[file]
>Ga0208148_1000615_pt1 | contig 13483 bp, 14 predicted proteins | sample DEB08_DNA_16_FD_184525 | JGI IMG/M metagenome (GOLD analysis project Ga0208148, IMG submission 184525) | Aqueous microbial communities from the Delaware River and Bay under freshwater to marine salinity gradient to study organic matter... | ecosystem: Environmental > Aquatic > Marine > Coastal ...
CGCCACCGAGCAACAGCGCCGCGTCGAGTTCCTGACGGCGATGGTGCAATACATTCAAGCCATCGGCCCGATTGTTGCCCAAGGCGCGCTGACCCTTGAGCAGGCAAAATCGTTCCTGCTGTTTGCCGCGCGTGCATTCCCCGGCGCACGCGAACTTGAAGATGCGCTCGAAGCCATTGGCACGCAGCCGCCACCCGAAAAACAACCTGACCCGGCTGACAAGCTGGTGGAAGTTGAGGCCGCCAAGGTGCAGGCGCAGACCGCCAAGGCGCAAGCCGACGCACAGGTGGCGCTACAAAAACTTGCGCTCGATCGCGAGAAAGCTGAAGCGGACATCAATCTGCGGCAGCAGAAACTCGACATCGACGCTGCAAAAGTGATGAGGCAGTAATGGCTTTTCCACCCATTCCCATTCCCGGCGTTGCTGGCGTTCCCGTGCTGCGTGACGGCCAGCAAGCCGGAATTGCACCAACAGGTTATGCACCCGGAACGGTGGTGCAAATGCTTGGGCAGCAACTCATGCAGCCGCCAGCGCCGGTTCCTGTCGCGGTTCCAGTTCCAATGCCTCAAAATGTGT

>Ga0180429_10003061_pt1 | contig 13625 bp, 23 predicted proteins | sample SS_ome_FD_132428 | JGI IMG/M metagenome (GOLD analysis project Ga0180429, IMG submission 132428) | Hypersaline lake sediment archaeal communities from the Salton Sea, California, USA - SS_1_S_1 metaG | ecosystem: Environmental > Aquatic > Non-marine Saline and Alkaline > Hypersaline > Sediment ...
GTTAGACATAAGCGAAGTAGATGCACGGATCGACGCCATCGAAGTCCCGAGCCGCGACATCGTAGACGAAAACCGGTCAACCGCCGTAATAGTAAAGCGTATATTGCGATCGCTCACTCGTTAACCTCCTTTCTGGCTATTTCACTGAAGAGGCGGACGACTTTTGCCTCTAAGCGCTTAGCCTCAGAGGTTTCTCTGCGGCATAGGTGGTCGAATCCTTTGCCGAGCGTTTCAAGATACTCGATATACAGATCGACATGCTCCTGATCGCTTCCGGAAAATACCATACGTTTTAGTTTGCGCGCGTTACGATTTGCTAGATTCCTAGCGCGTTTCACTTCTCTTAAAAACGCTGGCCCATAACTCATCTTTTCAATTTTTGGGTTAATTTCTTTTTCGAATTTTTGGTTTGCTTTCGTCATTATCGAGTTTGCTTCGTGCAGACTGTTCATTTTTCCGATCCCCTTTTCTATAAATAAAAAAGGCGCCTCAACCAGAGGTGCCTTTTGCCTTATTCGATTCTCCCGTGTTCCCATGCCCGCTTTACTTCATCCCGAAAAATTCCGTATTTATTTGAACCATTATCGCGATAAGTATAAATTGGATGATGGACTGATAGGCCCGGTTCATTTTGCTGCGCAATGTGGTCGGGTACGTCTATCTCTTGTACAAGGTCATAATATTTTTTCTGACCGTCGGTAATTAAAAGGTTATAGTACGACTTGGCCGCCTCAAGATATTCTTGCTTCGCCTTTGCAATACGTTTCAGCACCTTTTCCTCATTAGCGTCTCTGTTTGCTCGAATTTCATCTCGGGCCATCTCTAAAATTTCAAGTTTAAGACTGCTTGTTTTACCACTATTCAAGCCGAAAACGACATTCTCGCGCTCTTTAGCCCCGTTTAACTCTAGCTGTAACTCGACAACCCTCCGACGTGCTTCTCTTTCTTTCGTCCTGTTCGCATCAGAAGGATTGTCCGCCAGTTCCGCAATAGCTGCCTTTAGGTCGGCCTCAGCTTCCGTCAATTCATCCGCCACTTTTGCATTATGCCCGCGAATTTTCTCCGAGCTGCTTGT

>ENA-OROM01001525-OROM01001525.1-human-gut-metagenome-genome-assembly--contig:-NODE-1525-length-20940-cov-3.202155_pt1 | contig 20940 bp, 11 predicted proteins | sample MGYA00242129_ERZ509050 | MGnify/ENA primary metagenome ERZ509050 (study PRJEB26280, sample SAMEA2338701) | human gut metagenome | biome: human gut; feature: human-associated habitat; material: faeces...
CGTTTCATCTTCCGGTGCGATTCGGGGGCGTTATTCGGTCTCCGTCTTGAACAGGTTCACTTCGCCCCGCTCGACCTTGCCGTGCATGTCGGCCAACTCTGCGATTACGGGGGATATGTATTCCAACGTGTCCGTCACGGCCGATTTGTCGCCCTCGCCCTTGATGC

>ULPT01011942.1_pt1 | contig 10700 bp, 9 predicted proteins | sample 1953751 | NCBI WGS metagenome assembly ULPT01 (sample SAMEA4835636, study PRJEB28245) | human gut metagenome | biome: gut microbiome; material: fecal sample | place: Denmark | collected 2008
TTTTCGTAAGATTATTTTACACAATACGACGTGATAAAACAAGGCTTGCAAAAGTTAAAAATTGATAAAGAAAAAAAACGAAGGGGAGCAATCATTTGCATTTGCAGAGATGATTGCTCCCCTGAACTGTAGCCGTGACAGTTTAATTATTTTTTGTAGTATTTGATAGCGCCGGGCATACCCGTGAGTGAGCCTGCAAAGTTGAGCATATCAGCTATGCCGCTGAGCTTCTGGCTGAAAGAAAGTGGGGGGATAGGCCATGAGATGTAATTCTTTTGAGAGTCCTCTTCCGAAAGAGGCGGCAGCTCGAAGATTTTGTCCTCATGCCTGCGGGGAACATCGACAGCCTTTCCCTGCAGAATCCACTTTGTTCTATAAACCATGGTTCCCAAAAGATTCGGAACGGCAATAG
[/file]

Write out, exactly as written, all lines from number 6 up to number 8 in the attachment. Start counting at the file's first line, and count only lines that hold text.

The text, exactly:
CGTTTCATCTTCCGGTGCGATTCGGGGGCGTTATTCGGTCTCCGTCTTGAACAGGTTCACTTCGCCCCGCTCGACCTTGCCGTGCATGTCGGCCAACTCTGCGATTACGGGGGATATGTATTCCAACGTGTCCGTCACGGCCGATTTGTCGCCCTCGCCCTTGATGC

>ULPT01011942.1_pt1 | contig 10700 bp, 9 predicted proteins | sample 1953751 | NCBI WGS metagenome assembly ULPT01 (sample SAMEA4835636, study PRJEB28245) | human gut metagenome | biome: gut microbiome; material: fecal sample | place: Denmark | collected 2008
TTTTCGTAAGATTATTTTACACAATACGACGTGATAAAACAAGGCTTGCAAAAGTTAAAAATTGATAAAGAAAAAAAACGAAGGGGAGCAATCATTTGCATTTGCAGAGATGATTGCTCCCCTGAACTGTAGCCGTGACAGTTTAATTATTTTTTGTAGTATTTGATAGCGCCGGGCATACCCGTGAGTGAGCCTGCAAAGTTGAGCATATCAGCTATGCCGCTGAGCTTCTGGCTGAAAGAAAGTGGGGGGATAGGCCATGAGATGTAATTCTTTTGAGAGTCCTCTTCCGAAAGAGGCGGCAGCTCGAAGATTTTGTCCTCATGCCTGCGGGGAACATCGACAGCCTTTCCCTGCAGAATCCACTTTGTTCTATAAACCATGGTTCCCAAAAGATTCGGAACGGCAATAG